I'm full up to the brim with "children-as-trophy" parenting and "new-relationship-new-chidren" parenting, and "here, they-are-disturbing-me" parenting. Children are people, precious and deserving of our whole being, not just playthings for the days we feel we can spare them some time. They are not made to be quiet, or orderly or thoughtful or patient or still. They were made to be loud, disorderly, jump up and down and run around, squeal, scream, laugh and cry with abandon. They don't break that easily, they are made of resilient stuff, but they need to be cared for with love that never breaks, ever. They wash, and the things that get damaged as they make their way through experiments, adventures, conquests and imagination weren't really that important anyway. They are!

Here's a few rants that boiled up inside of me today. You can add your own to the list too. Christ has a better reality in mind for our children! It's time to be better than we've been... for the sake of our children...

We have lost track what childhood should be, and tried to make it "better". We have succeeded for ourselves and failed our children.

Church, we are in the world AND OF IT, when we program children instead of allowing them to encounter the world/God/each other for themselves.

Church, what if we started daycares for people to come and play with their children? We probably will have to show the parents how to play!

Have you smiled at your children today? Do they know you think their are amazing and worthy of the best of you?

Tears, disappointments, bruises from playing and hearing "no" doesn't hurt children. Being too busy for them does.

We are filling the world with children who don't know what their parent's faces look like, only the back of their heads.

If you don't have time to enjoy your kids, you aren't living right. God does not bless us based on your productivity. No A's for overachievement.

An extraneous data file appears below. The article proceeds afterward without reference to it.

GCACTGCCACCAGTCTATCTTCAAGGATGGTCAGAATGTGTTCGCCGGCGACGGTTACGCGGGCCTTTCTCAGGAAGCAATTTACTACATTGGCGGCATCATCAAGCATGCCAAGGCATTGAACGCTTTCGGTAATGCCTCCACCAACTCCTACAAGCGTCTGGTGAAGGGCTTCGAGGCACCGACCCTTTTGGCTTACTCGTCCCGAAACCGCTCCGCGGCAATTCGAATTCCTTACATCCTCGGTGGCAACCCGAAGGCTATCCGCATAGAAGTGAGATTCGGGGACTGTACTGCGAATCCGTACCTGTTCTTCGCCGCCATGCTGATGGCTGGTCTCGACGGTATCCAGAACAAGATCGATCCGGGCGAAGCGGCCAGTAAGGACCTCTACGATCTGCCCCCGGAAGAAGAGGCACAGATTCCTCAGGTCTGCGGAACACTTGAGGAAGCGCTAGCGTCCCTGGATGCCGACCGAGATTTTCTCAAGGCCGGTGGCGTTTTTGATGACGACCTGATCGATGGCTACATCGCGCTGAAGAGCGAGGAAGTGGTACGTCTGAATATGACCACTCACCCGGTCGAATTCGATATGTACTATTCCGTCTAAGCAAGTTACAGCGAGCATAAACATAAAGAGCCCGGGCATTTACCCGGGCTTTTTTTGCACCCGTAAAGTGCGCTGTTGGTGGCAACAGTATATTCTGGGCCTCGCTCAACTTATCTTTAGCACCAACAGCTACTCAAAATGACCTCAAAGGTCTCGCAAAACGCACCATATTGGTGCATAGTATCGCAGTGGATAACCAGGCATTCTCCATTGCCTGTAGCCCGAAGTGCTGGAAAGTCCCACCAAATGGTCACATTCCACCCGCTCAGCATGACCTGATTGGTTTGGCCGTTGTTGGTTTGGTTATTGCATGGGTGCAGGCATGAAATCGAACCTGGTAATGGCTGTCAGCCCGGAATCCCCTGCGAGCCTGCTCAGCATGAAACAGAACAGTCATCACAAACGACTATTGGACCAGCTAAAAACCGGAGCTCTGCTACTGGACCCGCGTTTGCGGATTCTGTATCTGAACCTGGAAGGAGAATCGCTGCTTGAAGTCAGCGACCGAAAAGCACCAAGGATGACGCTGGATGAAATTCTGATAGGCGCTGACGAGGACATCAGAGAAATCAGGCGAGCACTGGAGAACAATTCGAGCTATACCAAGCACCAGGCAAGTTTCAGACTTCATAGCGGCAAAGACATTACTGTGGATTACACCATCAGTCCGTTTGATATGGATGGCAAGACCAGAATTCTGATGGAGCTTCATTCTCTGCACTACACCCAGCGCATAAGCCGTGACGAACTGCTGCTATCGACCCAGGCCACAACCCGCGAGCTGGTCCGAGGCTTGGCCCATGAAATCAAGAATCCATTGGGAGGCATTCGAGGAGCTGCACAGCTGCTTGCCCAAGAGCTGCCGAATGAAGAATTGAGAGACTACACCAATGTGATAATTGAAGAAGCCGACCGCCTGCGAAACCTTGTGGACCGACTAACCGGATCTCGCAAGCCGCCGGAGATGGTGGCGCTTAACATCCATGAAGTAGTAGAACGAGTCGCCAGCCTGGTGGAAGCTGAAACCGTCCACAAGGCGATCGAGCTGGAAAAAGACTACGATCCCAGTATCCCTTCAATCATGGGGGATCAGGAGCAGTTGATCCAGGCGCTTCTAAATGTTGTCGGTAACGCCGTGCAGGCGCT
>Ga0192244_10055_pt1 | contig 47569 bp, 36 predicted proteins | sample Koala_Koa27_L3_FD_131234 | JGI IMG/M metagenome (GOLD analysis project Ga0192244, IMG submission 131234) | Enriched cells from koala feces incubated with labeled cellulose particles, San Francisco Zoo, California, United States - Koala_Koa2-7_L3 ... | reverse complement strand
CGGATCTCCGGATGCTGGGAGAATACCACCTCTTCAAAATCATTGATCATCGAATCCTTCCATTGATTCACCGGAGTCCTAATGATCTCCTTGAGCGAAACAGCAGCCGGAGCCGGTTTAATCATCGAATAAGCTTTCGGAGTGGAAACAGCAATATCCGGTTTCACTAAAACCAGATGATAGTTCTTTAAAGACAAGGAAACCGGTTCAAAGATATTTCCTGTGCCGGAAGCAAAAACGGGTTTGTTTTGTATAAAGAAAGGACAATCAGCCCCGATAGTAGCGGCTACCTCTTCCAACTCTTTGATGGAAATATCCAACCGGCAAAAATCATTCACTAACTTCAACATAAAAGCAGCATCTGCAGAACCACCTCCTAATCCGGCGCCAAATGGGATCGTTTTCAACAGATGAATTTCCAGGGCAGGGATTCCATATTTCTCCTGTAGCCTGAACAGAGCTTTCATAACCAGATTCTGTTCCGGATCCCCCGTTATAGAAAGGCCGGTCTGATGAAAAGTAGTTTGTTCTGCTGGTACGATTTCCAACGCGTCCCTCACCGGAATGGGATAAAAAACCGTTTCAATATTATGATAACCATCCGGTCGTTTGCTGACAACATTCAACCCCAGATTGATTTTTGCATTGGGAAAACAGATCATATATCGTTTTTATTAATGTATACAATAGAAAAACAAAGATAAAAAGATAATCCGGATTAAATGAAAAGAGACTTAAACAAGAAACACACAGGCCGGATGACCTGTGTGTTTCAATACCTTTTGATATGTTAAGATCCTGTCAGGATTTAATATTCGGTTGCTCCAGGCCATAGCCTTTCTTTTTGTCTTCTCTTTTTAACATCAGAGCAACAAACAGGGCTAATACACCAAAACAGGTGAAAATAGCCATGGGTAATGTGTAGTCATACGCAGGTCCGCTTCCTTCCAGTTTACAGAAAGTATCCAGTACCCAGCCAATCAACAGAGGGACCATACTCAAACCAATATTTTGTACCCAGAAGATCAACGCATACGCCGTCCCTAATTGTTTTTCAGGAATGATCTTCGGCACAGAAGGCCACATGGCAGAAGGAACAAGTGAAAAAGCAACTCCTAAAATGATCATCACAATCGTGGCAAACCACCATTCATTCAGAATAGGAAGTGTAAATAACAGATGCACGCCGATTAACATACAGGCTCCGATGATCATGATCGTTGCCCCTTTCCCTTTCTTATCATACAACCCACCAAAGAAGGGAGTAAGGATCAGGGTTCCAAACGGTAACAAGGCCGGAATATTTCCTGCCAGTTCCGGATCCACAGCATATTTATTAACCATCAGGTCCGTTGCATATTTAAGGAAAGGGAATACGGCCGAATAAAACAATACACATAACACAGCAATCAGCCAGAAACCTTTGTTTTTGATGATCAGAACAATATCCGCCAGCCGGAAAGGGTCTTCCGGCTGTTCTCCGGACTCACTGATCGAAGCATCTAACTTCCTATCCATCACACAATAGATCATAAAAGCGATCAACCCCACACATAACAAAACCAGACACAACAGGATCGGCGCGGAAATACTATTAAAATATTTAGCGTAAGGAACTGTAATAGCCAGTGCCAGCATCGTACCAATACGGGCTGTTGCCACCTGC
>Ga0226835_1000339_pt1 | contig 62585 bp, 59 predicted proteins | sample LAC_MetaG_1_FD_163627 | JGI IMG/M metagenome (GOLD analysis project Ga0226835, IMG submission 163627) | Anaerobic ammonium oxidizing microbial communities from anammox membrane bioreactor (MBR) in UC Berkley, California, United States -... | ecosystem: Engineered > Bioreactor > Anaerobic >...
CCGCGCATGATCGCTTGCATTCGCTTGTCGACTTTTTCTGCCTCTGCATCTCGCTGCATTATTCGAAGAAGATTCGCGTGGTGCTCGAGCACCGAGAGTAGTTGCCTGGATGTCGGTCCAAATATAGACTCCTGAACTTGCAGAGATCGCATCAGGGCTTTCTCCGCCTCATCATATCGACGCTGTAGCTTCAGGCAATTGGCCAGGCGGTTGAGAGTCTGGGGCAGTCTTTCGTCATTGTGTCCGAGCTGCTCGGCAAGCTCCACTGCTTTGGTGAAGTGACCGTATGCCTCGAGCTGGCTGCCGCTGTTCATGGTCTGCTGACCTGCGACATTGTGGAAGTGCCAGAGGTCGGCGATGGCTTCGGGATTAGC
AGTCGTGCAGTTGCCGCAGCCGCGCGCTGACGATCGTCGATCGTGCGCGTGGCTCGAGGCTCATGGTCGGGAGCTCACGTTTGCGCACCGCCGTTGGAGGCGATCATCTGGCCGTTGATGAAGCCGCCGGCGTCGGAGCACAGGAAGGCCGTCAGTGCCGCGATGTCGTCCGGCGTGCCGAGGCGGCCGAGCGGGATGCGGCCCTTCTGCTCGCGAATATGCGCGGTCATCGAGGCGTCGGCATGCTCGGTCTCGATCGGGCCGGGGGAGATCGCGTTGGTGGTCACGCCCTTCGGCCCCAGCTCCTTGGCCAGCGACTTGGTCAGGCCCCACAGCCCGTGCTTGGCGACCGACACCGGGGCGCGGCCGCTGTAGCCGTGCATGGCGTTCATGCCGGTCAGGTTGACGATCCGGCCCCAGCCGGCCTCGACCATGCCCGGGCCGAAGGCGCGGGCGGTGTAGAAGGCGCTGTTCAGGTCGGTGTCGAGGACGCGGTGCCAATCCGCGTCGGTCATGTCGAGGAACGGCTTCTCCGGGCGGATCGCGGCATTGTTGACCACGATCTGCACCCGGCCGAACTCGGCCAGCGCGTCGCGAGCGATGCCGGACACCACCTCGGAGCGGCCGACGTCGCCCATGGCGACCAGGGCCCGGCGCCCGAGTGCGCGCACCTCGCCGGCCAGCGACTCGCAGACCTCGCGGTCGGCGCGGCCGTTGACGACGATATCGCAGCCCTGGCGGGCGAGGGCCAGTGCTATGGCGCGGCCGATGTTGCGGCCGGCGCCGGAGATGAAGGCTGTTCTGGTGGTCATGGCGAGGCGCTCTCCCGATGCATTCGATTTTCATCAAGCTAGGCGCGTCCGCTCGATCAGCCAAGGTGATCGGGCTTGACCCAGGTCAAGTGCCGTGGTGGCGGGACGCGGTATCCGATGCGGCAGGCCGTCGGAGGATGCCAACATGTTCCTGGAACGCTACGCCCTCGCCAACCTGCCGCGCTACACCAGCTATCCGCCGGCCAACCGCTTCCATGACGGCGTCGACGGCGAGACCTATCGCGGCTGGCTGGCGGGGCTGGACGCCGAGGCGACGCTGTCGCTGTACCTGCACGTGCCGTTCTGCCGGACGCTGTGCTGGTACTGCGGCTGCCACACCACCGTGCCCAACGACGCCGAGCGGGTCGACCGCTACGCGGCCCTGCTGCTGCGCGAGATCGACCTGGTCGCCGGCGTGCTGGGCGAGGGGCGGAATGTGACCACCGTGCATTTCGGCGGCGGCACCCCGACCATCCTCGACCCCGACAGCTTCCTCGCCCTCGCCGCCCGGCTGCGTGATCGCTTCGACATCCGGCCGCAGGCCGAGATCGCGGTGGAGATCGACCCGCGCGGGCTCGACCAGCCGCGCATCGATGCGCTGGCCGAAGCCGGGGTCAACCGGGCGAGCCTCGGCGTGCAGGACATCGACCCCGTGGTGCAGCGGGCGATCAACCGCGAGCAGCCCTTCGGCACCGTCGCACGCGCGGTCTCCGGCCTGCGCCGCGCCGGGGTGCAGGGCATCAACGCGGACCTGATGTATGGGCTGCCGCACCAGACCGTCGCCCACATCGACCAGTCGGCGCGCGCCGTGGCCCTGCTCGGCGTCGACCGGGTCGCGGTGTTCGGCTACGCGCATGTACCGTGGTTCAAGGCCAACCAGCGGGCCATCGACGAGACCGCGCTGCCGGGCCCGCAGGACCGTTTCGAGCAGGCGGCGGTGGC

Are we producing children to fulfill some quota/expectation/personal goal, or giving birth to children for God to bless the world through?

Children thrive with average parents, laughter and unconditional love. Super-parenting, "I'm serious!" and overplanning are the enemies of a happy childhood.

We will never run out of ways to love; we will never lack for occasions to love; we will never come up short of people to love as long as the world has kids.

To learn if you are touching anyone with your life, look into the eyes of your kids.

So sad for kids. What happened to fun and being cared for and love? What happened to imagination and playing? What happened to just being a kid?

I predict if we brought back recess and art to schools, we'd see test grades increase and disruptions in classrooms decrease.

Adults stop ruining kids lives by organizing, planning, overthinking, overspending and overgoal-setting for them. Let them be kids, let them skip and jump and run.

This mom believes children should play with toys, stuffed animals, imagine, create, run barefoot, get dirty & NOT need organized to do it.

Slow down, watch the sun set, read books, turn off the electronics, hold hands, talk and tell jokes. Do it for you. Do it for your kids.

Thank God for parents and grandparents and adults everywhere who really care about helping children become exactly who God made them to be.